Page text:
KS3 Religious Education

Year 7: Who am I? Questions of identity, belonging and diversity, learning from Sikhs, Muslims and Christians.

Term 1: What does it mean to be human?

Concepts and themes: beliefs and teachings, ways of living, identity.

Pupils enquire into how people express themselves and their beliefs in the religions being studied. Using amazing, artistic and creative examples, they consider what is being expressed. Examples might include Christian identity, Sikh ideas about belonging or Muslim understandings of Ummah and beliefs about Allah.

Pupils raise and consider their own questions about spirituality, identity, living together, and cohesion, distinguishing prejudices and superstitions from facts, opinions and religious beliefs. RE is introduced as a journey in which the pupil’s life is part of what is studied, and learning from religions is personal. Pupils develop their understanding of religion as a web of meanings: beliefs, values, connections,relationships, community, the sense of wonder.Pupils explore and express their own sense of meaning using examples such as dance, art, worship, protest, architecture.

Pupils design a building with four rooms that reflect four aspects of their own spirituality/humanity.

Term 2: What does it mean to belong?

Concepts and themes: expressing meaning, ways of living, sources of authority, questions of meaning.

Pupils enquire into the ways in which Sikh worship, festival and scared text express belonging and identity. They learn about langar, Gurdwara, Guru Granth Sahib, Vaisakhi, sewa and the 5Ks.

They raise and answer questions about how Christian community life and worship has an impact on ways of living and the sense of belonging. They learn about the church as a community, Christian activism on issues like anti-racism or global equality.

Pupils compare the ritual practices of adulthood and coming of age, explaining similarities and meanings in Sikh and Christian practices such as adult, baptism, confi rmation, Amrit.

They compare the ways in which leaders like Dr Martin Luther King or Bhagat Puran Singh worked with their communities of faith to inspire change in the ways of life people follow.

Term 3: What is my place in the world?

Concepts and themes: beliefs and teachings,

Pupils learn about contemporary Christianity, a global religion. From statistics of Christian belonging in Rotherham, Yorkshire, UK and the world they develop their understanding of religious identity, and consider what Christians believe and how this impacts on their lives in different ways, locally, nationally and globally.

They raise and enquire into questions about the teaching of Jesus about issues such as money, forgiveness, awareness of God, prayer and prejudice. They are given creative opportunities to respond to these ideas with their own thinking. They learn about young Christians in Britain today, and their connection to the older traditions of the faith.

From visits, visitors or other authentic encounters with Christian faith, pupils are enabled to open up their own ideas about what they believe and why, exploring the reasons, experiences and infl uences that shape their views and identity.

Year 8: Who influences me? What’s my philosophy for living?

Term 1:What inspires and motivates me?

Pupils look at examples of motivation and inspiration inside religious traditions, asking ‘why’ questions about Buddhist, Sikh and Christian practice and commitment.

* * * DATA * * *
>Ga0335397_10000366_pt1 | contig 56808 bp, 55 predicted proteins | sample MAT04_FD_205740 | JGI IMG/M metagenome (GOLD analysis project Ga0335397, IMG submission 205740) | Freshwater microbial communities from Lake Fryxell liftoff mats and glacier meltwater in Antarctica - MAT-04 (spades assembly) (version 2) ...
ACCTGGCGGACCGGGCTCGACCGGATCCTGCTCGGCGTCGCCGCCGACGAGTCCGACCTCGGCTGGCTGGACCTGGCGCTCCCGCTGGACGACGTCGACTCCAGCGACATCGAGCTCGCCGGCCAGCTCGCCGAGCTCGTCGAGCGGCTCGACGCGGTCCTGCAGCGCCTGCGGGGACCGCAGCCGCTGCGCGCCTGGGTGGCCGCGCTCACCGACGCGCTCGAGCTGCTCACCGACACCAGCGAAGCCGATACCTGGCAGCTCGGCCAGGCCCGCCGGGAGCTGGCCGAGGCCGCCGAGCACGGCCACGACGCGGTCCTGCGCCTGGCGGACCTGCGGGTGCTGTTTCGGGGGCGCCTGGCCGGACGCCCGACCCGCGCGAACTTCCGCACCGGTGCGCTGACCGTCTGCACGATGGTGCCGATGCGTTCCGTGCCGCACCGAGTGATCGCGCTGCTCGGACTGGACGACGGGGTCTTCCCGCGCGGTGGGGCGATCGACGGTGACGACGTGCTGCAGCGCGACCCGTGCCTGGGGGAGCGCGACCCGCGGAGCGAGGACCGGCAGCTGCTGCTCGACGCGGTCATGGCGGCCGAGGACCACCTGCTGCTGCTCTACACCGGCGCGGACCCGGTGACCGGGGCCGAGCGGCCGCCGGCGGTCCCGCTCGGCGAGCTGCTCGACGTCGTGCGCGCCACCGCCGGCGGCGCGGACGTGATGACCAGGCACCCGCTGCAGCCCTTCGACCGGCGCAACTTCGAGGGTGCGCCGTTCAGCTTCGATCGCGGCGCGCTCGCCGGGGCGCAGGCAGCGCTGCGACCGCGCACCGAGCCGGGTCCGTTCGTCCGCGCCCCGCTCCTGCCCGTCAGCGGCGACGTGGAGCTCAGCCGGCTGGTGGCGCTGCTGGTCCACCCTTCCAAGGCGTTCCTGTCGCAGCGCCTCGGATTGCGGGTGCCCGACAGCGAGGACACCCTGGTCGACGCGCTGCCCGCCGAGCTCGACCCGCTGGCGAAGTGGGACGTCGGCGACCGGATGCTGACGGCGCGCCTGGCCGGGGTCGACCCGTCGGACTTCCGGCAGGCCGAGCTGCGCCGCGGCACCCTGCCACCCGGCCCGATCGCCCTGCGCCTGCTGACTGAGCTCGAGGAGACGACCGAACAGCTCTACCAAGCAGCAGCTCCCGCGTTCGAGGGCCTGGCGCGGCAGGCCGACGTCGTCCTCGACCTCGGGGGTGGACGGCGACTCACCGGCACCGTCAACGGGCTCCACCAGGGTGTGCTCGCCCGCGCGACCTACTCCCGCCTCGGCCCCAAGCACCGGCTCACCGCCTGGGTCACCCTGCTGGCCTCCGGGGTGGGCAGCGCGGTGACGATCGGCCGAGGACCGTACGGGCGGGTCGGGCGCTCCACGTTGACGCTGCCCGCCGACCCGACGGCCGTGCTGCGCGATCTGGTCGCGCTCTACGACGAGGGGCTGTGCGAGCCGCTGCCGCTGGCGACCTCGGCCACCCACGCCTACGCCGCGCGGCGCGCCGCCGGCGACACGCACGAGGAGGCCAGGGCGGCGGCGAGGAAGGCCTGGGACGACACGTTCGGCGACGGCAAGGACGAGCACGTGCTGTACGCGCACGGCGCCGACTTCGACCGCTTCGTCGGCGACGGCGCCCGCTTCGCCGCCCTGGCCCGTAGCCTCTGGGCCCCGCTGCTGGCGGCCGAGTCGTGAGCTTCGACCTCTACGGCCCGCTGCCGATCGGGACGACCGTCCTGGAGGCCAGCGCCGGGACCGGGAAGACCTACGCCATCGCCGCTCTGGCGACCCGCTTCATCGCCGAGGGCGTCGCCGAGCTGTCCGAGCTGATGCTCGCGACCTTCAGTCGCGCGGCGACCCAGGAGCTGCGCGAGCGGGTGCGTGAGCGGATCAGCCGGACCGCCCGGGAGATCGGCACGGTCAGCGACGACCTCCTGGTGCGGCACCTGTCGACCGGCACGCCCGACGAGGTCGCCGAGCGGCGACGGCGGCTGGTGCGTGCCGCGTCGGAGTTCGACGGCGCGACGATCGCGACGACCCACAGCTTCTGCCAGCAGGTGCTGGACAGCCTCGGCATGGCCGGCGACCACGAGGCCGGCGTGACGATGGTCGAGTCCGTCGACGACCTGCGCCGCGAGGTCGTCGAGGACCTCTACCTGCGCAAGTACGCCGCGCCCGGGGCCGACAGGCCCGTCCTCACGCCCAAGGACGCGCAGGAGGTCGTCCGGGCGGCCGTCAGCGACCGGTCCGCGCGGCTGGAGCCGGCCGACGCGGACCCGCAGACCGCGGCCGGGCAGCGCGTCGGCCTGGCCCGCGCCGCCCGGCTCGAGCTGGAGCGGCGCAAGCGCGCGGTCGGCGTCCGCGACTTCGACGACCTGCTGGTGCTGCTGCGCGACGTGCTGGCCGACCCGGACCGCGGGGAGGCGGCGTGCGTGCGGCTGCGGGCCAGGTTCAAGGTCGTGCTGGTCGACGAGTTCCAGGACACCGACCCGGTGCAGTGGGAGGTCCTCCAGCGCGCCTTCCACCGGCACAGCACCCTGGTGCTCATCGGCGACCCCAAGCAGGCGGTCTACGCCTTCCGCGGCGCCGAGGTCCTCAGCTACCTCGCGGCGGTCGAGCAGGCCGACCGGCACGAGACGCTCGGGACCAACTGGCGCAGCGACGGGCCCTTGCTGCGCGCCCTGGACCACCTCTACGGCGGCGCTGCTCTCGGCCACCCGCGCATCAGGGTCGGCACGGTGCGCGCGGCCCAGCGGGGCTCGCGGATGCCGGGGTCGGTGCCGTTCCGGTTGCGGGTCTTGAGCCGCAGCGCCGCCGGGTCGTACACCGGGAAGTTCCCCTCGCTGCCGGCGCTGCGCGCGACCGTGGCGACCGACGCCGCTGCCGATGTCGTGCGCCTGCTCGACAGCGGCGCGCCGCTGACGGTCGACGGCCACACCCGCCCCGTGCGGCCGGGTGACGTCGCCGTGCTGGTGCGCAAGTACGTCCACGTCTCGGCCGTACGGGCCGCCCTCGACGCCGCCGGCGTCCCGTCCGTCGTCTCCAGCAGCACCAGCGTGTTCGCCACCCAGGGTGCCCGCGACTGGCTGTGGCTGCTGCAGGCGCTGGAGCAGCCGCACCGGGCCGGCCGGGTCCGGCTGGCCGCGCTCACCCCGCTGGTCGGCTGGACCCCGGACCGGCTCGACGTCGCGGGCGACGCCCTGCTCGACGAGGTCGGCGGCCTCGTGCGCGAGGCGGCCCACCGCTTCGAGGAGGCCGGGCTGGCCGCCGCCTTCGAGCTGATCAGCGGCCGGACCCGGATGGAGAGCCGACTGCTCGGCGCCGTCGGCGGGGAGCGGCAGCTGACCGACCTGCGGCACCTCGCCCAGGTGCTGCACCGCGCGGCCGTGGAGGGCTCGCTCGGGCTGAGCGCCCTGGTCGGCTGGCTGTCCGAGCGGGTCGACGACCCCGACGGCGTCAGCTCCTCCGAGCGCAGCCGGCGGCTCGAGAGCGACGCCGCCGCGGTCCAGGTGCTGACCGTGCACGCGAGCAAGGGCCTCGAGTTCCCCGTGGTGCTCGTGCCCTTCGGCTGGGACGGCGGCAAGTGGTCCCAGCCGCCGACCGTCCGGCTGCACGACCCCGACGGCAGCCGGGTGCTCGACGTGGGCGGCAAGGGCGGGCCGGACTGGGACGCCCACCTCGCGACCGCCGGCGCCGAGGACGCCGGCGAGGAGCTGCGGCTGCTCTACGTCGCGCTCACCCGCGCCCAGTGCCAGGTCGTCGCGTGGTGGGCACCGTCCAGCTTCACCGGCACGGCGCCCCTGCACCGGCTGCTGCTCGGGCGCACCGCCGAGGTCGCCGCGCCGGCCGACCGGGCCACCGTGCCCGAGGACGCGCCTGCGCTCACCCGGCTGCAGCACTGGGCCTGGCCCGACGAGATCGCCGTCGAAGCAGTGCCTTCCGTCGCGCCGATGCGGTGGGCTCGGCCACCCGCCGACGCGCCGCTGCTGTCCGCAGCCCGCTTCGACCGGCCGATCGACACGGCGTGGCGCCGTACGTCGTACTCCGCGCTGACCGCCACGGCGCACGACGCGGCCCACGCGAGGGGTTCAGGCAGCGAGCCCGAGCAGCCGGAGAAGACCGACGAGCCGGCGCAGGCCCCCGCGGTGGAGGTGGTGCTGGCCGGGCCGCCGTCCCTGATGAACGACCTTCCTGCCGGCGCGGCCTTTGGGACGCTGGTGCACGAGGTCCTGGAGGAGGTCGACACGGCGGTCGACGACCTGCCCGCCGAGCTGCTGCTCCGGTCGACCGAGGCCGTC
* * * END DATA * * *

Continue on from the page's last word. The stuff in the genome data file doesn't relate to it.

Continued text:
Examples might include the Mozambiquan project ‘Swords into ploughshares’ (Christian Aid), the impact of the teaching of the Guru Granth Sahib on Sikh living in Britain today, or the life and work of Aung San Suu Kyi, Burma’s Buddhist Nobel Peace Prize winner.

Teachers might run a spiritual ‘Dragon’s den’, studying the leaders who inspire, and linking to media.

Pupils should consider questions of influenceand inspiration such as: how am I pushed around? Who pulls the strings? Whose influence is good for me? What ambitions and aspirations do I have, and how have they been shaped?

Inspirational people, leaders, texts, music, and stories are a part of the materials pupils will encounter and consider in this unit.

Term 2: Why am I here?

Pupils develop and consider questions of origins, destiny, science and religion, the sense of purpose in life.

They learn that the debates between religion and science pose easy questions with difficult answers. From studying creation narratives and a range of views about ‘where we come from’ they explore the ways science and religion might give humanity knowledge or guidance in life, and learn about the thinking of
some scientists who are Christians and some who are agnostics or atheists.

The second part of the unit considers questions of meaning and purpose in life: what is the point of living as we do? What rules or principles could we follow / should we follow, and why? What do we live for? Why are some people willing to die for their ideas or beliefs?

Pupils also consider why people from different religions and from no religion disagree about questions of purpose, and respond to the question: what goals is it good to pursue in my own life? Why?

Term 3: How do we know anything?

Pupils enquire into some examples of what we know about religions: how are stories of the Buddha used in Buddhist communities today? Why do Christians believe that ‘Jesus lives’? What do Buddhists and Christians think and do
about the suffering in the world?

Links with the history curriculum use sources, weigh up the evidence for Jesus in history, find out about the Buddha’s life story and the different ways it is told, consider meanings in these ancient narratives.

Questions of meaning, purpose and truth, identified by the pupils, can be considered in this philosophical unit that engages with the teachings of two religions. Learning comes from the engagement of different opinions and

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